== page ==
For the University of Connecticut libraries, a list of “guiding principles” has shaped reopening plans, with the safety, health, and well-being of everyone—faculty, students, and library staff—as the top priority. This demands caution every step of the way, and an acknowledgement that even as libraries reopen and students return to campus, nothing will be business as usual. Lauren Slingluff, associate dean for the UConn Library, said that many librarians are “feeling the need to justify their existence by being helpful. We are used to being a profession that jumps in when there’s an emergency.” It is important, she says, to “get people to understand [that] if we can’t provide a service safely, we cannot provide that service. We cannot compromise safety and well-being so that people can get books.”

As major hubs for the social and intellectual life of a university campus, libraries face unique reopening challenges. Library leaders will need to determine to what extent—if at all—they can safely remain centers of campus life. According to Matthew Shaw, dean of University Libraries at Ball State University (BSU) in Indiana, where some campus activities will resume in July, “collaborative space and technologies are a hallmark of the user experience at the University Libraries, and one of the primary challenges will be to reimagine use and access in the context of new protocols for social distancing, sanitization, and safety.”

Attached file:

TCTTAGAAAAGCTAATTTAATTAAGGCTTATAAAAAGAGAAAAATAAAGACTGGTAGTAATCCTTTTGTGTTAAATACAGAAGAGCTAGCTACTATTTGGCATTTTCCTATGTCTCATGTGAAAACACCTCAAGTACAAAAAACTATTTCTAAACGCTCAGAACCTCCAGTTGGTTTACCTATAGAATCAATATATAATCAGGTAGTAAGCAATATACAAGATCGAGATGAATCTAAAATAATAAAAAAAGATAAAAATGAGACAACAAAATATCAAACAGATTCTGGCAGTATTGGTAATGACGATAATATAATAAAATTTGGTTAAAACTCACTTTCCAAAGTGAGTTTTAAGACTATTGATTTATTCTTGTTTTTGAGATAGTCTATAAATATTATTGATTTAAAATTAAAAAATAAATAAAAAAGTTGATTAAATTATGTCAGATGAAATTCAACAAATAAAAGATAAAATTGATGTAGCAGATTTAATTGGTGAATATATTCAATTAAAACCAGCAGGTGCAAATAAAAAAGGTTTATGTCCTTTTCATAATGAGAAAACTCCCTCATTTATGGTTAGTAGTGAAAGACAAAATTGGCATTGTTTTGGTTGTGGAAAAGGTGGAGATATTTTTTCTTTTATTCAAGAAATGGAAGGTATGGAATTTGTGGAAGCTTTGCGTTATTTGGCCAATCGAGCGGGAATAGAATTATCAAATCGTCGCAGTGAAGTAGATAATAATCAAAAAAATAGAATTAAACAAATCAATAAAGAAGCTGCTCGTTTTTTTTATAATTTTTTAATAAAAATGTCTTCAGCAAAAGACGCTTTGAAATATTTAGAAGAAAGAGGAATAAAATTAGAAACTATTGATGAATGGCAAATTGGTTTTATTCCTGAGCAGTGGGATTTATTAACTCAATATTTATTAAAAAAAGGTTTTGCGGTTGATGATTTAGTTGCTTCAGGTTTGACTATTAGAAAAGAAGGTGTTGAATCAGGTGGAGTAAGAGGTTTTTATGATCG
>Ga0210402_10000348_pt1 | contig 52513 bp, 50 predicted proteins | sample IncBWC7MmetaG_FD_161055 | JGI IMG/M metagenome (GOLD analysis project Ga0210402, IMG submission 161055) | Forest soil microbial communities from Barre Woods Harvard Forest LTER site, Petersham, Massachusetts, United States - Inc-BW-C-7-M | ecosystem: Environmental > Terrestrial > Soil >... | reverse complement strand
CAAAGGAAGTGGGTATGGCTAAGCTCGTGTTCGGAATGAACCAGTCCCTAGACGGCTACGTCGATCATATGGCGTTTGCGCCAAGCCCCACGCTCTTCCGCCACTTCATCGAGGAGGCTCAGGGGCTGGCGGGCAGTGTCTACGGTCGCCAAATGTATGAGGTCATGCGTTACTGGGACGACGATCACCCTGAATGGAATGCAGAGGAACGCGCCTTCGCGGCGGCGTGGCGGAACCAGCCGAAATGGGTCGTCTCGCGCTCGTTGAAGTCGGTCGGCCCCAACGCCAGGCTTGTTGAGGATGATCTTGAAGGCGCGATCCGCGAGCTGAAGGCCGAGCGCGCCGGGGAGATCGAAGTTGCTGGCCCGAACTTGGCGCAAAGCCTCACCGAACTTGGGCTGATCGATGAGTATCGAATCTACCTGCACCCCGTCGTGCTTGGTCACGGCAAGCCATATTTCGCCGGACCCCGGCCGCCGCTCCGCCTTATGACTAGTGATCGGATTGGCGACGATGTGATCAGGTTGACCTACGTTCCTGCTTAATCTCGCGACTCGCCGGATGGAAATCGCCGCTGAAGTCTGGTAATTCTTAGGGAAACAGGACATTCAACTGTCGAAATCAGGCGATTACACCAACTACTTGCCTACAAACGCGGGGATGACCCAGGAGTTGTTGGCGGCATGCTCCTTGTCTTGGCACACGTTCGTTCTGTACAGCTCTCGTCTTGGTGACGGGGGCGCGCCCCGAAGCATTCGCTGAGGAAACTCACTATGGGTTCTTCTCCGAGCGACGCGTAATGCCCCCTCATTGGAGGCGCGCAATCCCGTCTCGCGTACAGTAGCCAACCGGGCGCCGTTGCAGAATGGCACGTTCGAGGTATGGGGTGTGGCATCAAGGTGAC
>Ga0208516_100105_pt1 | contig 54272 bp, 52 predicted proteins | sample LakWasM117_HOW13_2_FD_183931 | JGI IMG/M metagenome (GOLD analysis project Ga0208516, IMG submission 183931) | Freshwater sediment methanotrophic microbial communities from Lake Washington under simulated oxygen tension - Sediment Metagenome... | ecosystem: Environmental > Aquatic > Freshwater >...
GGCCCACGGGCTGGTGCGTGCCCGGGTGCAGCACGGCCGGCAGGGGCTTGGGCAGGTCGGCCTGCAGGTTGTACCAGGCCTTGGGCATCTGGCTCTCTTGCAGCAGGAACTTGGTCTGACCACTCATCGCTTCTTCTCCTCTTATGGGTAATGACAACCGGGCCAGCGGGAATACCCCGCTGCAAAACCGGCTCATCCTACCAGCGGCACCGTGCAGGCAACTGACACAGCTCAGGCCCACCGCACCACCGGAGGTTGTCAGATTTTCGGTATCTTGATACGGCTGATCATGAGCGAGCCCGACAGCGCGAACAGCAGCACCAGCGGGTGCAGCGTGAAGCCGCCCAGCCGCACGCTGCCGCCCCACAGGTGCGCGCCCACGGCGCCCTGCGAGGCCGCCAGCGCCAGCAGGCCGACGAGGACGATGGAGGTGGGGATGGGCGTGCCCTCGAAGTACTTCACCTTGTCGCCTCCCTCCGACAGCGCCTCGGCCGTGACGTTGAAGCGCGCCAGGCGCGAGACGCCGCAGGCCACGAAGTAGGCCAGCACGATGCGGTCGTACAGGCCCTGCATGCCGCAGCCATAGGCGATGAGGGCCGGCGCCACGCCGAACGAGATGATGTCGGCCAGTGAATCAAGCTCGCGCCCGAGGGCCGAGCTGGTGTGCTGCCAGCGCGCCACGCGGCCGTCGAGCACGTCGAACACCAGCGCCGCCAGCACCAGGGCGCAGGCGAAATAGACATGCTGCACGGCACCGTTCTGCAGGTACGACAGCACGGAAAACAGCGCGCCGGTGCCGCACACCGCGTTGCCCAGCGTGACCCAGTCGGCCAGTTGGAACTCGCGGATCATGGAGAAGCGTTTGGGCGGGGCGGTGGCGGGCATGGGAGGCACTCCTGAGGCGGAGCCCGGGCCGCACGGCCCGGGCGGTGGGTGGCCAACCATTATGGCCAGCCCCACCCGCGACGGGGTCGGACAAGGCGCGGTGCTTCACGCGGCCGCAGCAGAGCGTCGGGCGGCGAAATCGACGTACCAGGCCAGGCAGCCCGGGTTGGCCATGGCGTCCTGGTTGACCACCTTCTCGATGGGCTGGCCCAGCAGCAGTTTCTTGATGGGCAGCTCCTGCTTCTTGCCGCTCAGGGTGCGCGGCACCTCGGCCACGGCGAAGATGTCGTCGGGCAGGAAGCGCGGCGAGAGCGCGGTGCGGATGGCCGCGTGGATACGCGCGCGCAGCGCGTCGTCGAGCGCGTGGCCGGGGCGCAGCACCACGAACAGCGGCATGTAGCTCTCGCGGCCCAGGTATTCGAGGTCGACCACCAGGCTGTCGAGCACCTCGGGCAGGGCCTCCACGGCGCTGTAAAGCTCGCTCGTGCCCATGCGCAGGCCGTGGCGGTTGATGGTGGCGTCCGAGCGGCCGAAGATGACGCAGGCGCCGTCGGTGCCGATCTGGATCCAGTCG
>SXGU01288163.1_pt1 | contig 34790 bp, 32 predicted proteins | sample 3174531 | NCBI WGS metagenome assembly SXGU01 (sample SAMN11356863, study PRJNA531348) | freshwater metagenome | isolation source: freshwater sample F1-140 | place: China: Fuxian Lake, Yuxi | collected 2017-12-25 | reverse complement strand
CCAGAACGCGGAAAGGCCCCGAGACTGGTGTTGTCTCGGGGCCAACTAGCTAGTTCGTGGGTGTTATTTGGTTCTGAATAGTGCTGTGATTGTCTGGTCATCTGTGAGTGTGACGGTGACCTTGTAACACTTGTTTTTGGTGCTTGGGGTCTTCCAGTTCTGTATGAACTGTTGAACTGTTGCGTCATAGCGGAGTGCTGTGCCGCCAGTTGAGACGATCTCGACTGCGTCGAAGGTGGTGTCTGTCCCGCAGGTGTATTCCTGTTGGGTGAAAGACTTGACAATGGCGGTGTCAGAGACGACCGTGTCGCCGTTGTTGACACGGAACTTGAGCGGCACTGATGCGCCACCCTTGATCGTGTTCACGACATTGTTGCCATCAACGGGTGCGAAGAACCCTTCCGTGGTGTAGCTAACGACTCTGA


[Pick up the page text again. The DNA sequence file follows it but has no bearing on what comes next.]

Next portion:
TOGETHER YET APART Furniture placement at Baylor University’s Moody Memorial Library ensures the proper distance between users. Photo © 2017 Baylor University

Clasper says that when library spaces reopen at the University of Rochester, it will not be all at once. “We would open space by space,” she says, and notes that the library is considering options for removing furniture and otherwise rearranging spaces to promote social distancing and discourage congregating.